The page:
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Welcome to Tools of the Trade

This podcast of an ongoing IEEE Software column explores the interplay between you, the software practitioner, and the tools you apply to the development problems you face. Skilled craftsmen set themselves apart from amateurs by the tools they use and the way they employ them. As a professional, I feel I'm getting a tremendous boost in my productivity by appropriately applying tools to the software construction problems I face every day. I also often find myself developing new tools, both for my personal use and for wider distribution. Column installments will discuss specific software construction activities from the standpoint of the tools we can employ — the tools of our trade. Future topics include editing, compiling, documentation, debugging, testing, configuration management, issue tracking, the development environment, tool building, and domain-specific tools. Of course, your suggestions are always welcome; email me at Diomidis Spinellis

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Bespoke Infrastructures

Infrastructure developed within an organization for its own internal use can take many forms. The obvious reason for creating a bespoke solution is that it can be tailored to fit an organization’s unique needs, which offers many advantages: better performance, increased flexibility, and tactical or strategic advantages over the competition. However, such solutions are associated with a steep learning curve for newcomers, maintenance and support costs, and the risk of hijacking by groups with vested interests. Given that investment in bespoke infrastructures is a sunk cost and that these polarize the types of employees that stay in the organization, rational approaches for building an organization’s infrastructure include customizing a general-purpose solution or adopting an open source tool and improving it to address the organization’s requirements.


The Frictionless Development Environment Scorecard

The environment in which we work as developers can make a tremendous difference on our productivity and well-being. Yet it's easy to get trapped in an unproductive setup by inertia, and thus suffer death by a thousand cuts. A scorecard we can use to evaluate and fix the environment we work in covers the setup of our workstation and working environment, our ability to access remote hosts, general-purpose tools, editing, debugging, application development, and the specific problem at hand. Some fixes involve tweaks in our setup, and others might require us to install new tools, learn new skills, and negotiate with our managers. They're all worthwhile investments.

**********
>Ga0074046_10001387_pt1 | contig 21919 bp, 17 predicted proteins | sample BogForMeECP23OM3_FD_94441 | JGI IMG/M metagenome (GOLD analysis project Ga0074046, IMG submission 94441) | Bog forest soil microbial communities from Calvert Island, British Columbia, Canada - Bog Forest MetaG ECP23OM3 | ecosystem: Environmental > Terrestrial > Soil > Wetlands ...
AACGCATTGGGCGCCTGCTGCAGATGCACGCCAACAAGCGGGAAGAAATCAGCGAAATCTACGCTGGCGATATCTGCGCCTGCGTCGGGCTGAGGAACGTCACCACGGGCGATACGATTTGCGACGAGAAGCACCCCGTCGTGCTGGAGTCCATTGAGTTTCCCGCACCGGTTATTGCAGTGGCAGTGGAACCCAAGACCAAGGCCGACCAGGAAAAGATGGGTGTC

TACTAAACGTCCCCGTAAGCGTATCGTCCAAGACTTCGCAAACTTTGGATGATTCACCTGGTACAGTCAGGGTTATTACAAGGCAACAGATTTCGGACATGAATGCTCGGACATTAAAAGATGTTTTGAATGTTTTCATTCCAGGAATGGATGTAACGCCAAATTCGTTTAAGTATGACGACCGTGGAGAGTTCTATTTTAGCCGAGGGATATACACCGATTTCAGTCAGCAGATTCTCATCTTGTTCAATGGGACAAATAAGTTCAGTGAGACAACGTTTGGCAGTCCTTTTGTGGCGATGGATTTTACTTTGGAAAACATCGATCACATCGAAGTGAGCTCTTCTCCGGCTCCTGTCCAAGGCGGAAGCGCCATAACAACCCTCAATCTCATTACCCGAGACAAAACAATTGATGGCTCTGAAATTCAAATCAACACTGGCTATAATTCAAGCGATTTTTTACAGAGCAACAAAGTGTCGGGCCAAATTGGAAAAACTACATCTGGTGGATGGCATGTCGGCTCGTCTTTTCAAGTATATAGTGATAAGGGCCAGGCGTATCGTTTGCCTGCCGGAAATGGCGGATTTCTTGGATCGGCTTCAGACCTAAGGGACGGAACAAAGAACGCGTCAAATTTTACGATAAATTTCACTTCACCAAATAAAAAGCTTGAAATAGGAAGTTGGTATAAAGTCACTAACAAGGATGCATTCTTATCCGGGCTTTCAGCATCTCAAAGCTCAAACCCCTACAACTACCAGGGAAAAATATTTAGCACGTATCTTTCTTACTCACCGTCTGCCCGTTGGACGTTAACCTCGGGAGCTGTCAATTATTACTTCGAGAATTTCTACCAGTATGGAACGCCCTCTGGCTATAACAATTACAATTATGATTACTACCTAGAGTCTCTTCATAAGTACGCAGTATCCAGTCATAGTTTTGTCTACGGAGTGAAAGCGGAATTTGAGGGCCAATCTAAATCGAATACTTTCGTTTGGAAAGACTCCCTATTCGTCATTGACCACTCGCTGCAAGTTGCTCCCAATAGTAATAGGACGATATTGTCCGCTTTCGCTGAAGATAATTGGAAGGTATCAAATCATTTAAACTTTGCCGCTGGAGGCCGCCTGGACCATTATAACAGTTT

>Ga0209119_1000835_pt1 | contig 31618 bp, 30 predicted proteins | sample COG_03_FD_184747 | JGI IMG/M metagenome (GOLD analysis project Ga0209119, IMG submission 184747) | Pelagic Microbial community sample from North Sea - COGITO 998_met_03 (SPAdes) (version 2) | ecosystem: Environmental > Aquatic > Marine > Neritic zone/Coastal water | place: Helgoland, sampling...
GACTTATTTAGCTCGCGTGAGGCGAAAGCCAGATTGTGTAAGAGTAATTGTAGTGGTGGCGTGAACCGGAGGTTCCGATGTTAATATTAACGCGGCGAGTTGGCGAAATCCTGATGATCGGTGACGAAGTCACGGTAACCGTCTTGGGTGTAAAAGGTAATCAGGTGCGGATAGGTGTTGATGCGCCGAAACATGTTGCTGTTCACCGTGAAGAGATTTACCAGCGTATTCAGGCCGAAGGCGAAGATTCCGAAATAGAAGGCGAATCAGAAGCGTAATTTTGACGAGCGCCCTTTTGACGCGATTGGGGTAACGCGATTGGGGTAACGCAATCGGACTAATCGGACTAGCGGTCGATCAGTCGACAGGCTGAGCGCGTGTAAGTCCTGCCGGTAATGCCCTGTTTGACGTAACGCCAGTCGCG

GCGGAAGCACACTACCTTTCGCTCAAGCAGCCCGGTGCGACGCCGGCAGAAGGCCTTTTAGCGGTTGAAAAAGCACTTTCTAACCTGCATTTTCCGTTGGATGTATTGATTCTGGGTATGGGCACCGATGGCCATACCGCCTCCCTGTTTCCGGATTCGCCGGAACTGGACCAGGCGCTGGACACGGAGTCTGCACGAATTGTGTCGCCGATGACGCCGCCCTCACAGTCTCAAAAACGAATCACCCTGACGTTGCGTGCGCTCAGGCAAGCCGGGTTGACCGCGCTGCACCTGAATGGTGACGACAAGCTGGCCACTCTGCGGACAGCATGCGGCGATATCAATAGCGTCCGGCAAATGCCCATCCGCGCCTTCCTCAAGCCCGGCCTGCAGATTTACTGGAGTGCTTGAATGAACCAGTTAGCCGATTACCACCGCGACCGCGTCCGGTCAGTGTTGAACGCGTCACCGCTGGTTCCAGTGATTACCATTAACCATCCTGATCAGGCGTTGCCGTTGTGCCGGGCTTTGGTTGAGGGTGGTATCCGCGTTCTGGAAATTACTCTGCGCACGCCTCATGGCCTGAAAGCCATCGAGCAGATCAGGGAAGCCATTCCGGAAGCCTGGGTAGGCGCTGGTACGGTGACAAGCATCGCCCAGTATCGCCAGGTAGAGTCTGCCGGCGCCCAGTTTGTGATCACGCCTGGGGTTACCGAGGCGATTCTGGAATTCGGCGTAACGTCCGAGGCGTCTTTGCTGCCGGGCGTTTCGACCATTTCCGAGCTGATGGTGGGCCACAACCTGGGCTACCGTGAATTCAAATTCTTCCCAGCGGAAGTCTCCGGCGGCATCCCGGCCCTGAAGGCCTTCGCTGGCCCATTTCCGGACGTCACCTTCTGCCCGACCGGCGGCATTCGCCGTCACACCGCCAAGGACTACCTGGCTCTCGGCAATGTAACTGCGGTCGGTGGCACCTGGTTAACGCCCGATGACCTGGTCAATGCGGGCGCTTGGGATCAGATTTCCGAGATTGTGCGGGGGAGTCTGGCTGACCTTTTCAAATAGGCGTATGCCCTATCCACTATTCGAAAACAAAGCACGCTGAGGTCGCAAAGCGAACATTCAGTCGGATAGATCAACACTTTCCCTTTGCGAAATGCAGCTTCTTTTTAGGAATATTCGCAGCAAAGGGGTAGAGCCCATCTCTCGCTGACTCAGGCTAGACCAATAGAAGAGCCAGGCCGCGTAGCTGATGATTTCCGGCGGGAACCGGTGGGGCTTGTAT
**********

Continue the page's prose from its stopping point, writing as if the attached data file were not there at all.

Differential Debugging

Finding yourself in a situation with a working and a buggy system is quite common. Differential debugging methodically can help by comparing a known good system with a buggy one, working toward the problem source. Some simple steps include applying differential debugging by looking at log files and increasing a system’s log verbosity when needed. If the system doesn’t offer a sufficiently detailed logging mechanism, you can tease out its runtime behavior with tools that trace calls to the operating system or that trace network packets. You can also compare carefully the two environments where the systems operate.


Portability: Goodies vs. the Hair Shirt

Deciding whether to write portable code or not should be the outcome of a cost-benefit analysis. The key reason to favor portable code is that it opens up the selection of resources available to our project. Diverse technology choices free us from vendor lock-in, allowing us to select the best technology in each area based on quality and price, and minimize technology risks. However, portable code can degrade functionality, expressiveness, and efficiency. A middle course involves drawing boundaries around the non-portable code to isolate it from the rest of the application. Another approach is to admit defeat and write code that gives the best native experience. In the long term, separately maintained code bases can be less complex than a unified one.


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About the Speaker

Diomidis SpinellisDiomidis Spinellis is a professor in the Department of Management Science and Technology at the Athens University of Economics and Business and the author of Code Quality: The Open Source Perspective (Addison-Wesley, 2006). Contact him at